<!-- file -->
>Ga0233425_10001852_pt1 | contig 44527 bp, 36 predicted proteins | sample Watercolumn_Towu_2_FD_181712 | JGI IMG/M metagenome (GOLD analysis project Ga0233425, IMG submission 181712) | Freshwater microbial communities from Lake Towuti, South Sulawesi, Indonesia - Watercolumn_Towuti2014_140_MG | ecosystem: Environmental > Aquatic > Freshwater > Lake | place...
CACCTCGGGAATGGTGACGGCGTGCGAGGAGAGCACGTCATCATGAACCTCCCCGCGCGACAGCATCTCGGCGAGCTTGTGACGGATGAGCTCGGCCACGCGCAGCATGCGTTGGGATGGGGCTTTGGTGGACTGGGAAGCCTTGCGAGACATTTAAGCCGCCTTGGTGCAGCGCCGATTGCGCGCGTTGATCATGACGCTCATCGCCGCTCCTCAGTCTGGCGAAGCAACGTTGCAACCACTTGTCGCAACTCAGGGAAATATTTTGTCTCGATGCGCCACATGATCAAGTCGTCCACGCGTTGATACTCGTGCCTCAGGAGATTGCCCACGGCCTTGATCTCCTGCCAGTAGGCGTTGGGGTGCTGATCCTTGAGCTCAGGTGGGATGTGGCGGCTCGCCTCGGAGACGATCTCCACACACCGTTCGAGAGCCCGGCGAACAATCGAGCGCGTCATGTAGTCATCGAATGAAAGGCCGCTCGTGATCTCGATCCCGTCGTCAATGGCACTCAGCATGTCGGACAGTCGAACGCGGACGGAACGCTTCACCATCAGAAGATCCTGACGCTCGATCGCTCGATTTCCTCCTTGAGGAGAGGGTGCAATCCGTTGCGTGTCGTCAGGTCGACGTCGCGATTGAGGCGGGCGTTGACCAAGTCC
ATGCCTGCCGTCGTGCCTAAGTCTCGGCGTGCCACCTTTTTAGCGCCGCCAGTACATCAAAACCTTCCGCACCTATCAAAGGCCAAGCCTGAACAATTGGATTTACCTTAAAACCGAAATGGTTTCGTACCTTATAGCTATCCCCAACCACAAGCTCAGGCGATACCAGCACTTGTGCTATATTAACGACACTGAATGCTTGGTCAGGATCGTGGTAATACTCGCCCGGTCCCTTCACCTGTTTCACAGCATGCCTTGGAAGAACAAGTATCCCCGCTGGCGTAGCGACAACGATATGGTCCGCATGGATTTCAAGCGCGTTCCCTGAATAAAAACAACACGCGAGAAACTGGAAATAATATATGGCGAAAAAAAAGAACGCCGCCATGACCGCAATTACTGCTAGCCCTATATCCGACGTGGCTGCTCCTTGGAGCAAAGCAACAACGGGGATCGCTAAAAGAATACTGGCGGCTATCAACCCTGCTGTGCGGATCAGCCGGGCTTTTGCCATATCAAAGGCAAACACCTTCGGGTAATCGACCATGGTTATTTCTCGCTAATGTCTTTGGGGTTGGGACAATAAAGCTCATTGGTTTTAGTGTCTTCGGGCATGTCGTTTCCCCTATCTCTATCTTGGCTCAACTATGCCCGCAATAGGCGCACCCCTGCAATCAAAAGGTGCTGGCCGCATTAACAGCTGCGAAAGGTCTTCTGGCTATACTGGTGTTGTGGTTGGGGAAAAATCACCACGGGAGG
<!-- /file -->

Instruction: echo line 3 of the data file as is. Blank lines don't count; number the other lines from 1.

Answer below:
ATGCCTGCCGTCGTGCCTAAGTCTCGGCGTGCCACCTTTTTAGCGCCGCCAGTACATCAAAACCTTCCGCACCTATCAAAGGCCAAGCCTGAACAATTGGATTTACCTTAAAACCGAAATGGTTTCGTACCTTATAGCTATCCCCAACCACAAGCTCAGGCGATACCAGCACTTGTGCTATATTAACGACACTGAATGCTTGGTCAGGATCGTGGTAATACTCGCCCGGTCCCTTCACCTGTTTCACAGCATGCCTTGGAAGAACAAGTATCCCCGCTGGCGTAGCGACAACGATATGGTCCGCATGGATTTCAAGCGCGTTCCCTGAATAAAAACAACACGCGAGAAACTGGAAATAATATATGGCGAAAAAAAAGAACGCCGCCATGACCGCAATTACTGCTAGCCCTATATCCGACGTGGCTGCTCCTTGGAGCAAAGCAACAACGGGGATCGCTAAAAGAATACTGGCGGCTATCAACCCTGCTGTGCGGATCAGCCGGGCTTTTGCCATATCAAAGGCAAACACCTTCGGGTAATCGACCATGGTTATTTCTCGCTAATGTCTTTGGGGTTGGGACAATAAAGCTCATTGGTTTTAGTGTCTTCGGGCATGTCGTTTCCCCTATCTCTATCTTGGCTCAACTATGCCCGCAATAGGCGCACCCCTGCAATCAAAAGGTGCTGGCCGCATTAACAGCTGCGAAAGGTCTTCTGGCTATACTGGTGTTGTGGTTGGGGAAAAATCACCACGGGAGG